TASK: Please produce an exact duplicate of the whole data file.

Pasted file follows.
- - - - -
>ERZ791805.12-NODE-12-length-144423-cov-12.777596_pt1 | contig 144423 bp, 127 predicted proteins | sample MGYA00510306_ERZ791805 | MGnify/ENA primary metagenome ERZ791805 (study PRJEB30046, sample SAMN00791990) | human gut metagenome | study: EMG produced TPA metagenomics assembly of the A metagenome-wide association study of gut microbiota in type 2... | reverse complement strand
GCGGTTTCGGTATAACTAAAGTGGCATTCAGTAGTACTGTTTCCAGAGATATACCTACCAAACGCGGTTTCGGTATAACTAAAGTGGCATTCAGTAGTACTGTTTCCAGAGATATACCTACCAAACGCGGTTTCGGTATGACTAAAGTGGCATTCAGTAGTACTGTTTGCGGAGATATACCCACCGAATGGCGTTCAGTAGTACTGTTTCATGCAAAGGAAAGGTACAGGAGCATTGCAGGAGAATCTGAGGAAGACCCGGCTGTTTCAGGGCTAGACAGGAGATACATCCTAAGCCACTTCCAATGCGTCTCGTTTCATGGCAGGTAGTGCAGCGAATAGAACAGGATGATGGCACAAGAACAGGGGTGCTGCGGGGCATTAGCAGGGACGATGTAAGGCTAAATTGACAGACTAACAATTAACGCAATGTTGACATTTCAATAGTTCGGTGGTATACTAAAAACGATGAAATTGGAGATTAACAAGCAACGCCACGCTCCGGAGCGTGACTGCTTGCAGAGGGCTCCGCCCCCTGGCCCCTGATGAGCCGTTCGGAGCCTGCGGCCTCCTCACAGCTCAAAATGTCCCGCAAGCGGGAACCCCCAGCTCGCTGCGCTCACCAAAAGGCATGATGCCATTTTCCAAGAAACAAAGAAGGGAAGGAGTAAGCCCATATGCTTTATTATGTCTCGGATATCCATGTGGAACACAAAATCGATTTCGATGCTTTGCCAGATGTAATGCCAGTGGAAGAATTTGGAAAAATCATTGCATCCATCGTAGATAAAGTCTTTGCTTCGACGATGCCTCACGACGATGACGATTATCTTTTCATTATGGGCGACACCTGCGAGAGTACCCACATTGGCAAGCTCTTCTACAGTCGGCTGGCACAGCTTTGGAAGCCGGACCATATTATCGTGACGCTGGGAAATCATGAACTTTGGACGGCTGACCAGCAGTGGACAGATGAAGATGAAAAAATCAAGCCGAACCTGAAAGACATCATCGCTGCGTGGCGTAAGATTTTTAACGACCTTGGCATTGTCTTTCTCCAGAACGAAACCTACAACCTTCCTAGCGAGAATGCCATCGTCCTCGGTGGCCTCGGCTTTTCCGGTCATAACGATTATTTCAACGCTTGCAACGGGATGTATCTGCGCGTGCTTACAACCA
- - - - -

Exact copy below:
>ERZ791805.12-NODE-12-length-144423-cov-12.777596_pt1 | contig 144423 bp, 127 predicted proteins | sample MGYA00510306_ERZ791805 | MGnify/ENA primary metagenome ERZ791805 (study PRJEB30046, sample SAMN00791990) | human gut metagenome | study: EMG produced TPA metagenomics assembly of the A metagenome-wide association study of gut microbiota in type 2... | reverse complement strand
GCGGTTTCGGTATAACTAAAGTGGCATTCAGTAGTACTGTTTCCAGAGATATACCTACCAAACGCGGTTTCGGTATAACTAAAGTGGCATTCAGTAGTACTGTTTCCAGAGATATACCTACCAAACGCGGTTTCGGTATGACTAAAGTGGCATTCAGTAGTACTGTTTGCGGAGATATACCCACCGAATGGCGTTCAGTAGTACTGTTTCATGCAAAGGAAAGGTACAGGAGCATTGCAGGAGAATCTGAGGAAGACCCGGCTGTTTCAGGGCTAGACAGGAGATACATCCTAAGCCACTTCCAATGCGTCTCGTTTCATGGCAGGTAGTGCAGCGAATAGAACAGGATGATGGCACAAGAACAGGGGTGCTGCGGGGCATTAGCAGGGACGATGTAAGGCTAAATTGACAGACTAACAATTAACGCAATGTTGACATTTCAATAGTTCGGTGGTATACTAAAAACGATGAAATTGGAGATTAACAAGCAACGCCACGCTCCGGAGCGTGACTGCTTGCAGAGGGCTCCGCCCCCTGGCCCCTGATGAGCCGTTCGGAGCCTGCGGCCTCCTCACAGCTCAAAATGTCCCGCAAGCGGGAACCCCCAGCTCGCTGCGCTCACCAAAAGGCATGATGCCATTTTCCAAGAAACAAAGAAGGGAAGGAGTAAGCCCATATGCTTTATTATGTCTCGGATATCCATGTGGAACACAAAATCGATTTCGATGCTTTGCCAGATGTAATGCCAGTGGAAGAATTTGGAAAAATCATTGCATCCATCGTAGATAAAGTCTTTGCTTCGACGATGCCTCACGACGATGACGATTATCTTTTCATTATGGGCGACACCTGCGAGAGTACCCACATTGGCAAGCTCTTCTACAGTCGGCTGGCACAGCTTTGGAAGCCGGACCATATTATCGTGACGCTGGGAAATCATGAACTTTGGACGGCTGACCAGCAGTGGACAGATGAAGATGAAAAAATCAAGCCGAACCTGAAAGACATCATCGCTGCGTGGCGTAAGATTTTTAACGACCTTGGCATTGTCTTTCTCCAGAACGAAACCTACAACCTTCCTAGCGAGAATGCCATCGTCCTCGGTGGCCTCGGCTTTTCCGGTCATAACGATTATTTCAACGCTTGCAACGGGATGTATCTGCGCGTGCTTACAACCA